A Beginner’s Guide to Kombucha by Fix8
If you’re here, we can probably assume that you already love tea. But have you ever tried fermenting it? We’ve loved playing around with this endlessly exciting way to use tea and so to find out more we turned to friends and expert brewers, Fix8. They’ve even offered an exclusive discount to Good & Proper customers. Simply visit Fix8 and enter code GOODANDPROPERFIX at checkout for 10% off their delicious kombucha and homebrew kits.
Fix8 is a hand-crafted premium kombucha company based in South London. Available in 3 flavours to drink as a natural pick me up, refreshing tonic or craft cocktail mixer at any occasion, Fix8 is brewed the traditional way, using the finest ingredients and wild fermentation techniques. Fix8 founder Freya found her first Kombucha nestling in a fridge in Shanghai. Home-brewed by her Chinese medicine tutor to help boost her liver and stomach ‘qi’ (energy), it was love at first taste. That brief but brilliant buzz was the beginning of a positive obsession and kombucha became a life-saver during her year in the fast, full-on, fanatical city that is Shanghai. Her obsession with brewing continued and in 2018 she launched her own microbrewery in London, Fix8, to bring that passion for fermenting to life and to create a ‘proper premium kombucha in a category now flooded with tame fizzy pop’.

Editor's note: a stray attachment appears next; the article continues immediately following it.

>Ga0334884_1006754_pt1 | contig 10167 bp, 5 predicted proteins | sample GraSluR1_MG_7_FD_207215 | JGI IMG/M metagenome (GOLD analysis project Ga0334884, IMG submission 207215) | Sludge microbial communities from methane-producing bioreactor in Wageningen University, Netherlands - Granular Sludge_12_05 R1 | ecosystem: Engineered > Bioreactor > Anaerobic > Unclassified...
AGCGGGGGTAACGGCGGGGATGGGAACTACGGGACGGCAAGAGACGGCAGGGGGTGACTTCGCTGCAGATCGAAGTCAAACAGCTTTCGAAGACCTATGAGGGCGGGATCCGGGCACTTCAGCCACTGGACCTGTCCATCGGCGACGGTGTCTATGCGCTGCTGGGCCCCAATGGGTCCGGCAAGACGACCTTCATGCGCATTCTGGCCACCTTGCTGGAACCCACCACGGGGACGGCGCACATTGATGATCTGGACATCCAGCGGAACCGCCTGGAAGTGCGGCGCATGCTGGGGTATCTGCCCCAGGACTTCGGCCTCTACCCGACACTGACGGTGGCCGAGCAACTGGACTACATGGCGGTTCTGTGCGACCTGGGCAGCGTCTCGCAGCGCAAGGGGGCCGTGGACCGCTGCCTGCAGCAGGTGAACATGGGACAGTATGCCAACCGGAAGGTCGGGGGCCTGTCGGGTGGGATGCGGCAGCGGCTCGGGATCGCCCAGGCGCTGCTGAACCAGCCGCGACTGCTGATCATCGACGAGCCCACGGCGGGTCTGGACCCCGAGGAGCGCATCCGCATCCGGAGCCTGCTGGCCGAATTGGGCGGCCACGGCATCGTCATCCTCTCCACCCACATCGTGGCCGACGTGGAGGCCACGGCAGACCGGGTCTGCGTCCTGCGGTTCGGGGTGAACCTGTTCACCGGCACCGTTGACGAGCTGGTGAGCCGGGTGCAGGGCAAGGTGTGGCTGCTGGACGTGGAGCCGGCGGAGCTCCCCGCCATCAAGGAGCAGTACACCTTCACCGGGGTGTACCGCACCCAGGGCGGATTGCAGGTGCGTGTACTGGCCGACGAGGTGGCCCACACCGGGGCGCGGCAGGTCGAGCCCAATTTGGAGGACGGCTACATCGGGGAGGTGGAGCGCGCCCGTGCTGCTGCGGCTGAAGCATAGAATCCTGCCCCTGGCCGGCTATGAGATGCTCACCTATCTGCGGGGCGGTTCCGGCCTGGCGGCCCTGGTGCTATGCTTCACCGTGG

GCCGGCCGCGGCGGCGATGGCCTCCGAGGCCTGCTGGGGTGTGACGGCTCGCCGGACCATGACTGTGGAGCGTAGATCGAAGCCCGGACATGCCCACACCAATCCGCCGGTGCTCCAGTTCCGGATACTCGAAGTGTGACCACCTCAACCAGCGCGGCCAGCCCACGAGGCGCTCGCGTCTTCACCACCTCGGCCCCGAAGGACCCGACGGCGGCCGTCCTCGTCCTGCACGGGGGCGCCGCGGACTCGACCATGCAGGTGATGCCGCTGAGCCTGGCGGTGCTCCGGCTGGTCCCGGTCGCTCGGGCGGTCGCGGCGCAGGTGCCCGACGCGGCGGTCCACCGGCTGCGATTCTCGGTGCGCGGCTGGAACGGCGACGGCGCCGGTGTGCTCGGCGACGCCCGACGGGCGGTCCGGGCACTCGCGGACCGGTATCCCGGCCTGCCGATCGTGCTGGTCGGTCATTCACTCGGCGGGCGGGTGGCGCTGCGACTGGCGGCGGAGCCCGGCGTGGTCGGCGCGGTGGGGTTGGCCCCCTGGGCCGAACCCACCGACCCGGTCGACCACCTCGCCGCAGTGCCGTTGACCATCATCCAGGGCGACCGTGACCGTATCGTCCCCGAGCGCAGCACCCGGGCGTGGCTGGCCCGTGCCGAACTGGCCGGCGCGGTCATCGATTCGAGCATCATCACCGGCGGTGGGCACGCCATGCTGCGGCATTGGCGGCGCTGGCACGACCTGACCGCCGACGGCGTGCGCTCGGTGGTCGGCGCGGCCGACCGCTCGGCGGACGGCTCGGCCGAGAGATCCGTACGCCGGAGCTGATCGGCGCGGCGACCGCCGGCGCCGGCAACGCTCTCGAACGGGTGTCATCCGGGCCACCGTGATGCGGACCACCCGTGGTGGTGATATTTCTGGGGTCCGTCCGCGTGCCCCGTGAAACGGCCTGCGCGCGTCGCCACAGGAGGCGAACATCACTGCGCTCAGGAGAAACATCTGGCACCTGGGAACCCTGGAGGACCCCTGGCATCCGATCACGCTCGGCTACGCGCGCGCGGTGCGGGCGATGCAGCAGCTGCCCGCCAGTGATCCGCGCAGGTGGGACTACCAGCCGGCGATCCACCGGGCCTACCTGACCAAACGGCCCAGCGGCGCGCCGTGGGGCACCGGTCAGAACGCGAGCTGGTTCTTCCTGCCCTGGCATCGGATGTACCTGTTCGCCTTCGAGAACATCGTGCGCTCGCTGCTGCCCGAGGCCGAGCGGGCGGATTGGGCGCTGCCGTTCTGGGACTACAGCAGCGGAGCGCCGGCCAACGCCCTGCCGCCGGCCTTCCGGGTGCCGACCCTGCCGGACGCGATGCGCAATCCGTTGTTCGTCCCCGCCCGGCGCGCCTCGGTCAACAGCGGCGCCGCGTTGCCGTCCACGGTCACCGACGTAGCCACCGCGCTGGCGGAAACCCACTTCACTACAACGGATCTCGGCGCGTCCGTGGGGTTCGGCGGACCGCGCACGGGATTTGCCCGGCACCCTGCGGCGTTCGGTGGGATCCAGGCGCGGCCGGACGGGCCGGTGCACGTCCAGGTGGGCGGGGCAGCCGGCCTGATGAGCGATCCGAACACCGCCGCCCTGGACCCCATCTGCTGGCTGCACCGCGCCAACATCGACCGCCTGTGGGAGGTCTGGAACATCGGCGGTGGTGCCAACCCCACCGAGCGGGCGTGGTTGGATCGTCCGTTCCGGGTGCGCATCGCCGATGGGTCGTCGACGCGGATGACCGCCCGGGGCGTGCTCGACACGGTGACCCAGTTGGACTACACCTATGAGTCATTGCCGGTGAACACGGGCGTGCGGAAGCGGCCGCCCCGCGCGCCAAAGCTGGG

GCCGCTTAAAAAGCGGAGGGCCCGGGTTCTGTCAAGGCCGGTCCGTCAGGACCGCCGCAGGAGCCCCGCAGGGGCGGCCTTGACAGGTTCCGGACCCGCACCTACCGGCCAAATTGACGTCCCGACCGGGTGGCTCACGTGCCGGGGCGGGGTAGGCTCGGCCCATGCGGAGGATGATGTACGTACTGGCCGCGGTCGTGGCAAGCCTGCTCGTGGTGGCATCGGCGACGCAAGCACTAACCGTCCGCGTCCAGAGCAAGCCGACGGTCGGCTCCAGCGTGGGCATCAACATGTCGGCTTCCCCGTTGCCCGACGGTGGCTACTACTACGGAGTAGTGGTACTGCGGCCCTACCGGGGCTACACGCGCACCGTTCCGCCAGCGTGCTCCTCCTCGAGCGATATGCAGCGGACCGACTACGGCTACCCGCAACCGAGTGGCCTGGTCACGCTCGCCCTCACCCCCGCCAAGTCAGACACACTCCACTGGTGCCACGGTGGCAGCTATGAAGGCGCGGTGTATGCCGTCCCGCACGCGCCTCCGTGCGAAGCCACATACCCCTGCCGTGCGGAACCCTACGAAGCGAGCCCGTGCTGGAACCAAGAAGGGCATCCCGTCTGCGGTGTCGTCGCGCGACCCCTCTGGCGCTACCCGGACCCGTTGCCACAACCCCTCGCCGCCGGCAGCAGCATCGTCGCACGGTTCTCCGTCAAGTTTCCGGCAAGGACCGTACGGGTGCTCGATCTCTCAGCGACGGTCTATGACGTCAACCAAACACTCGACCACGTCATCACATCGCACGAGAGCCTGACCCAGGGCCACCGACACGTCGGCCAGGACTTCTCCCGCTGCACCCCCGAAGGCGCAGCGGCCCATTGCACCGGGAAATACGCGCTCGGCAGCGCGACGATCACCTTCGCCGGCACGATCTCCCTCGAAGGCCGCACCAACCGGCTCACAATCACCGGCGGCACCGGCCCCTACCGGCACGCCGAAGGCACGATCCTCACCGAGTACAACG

Now it’s over to the lovely Freya, their ‘fermentally-fixated’ founder, to hear what Kombucha is, which teas to use to make it and the all important exclusive recipe for home brewing.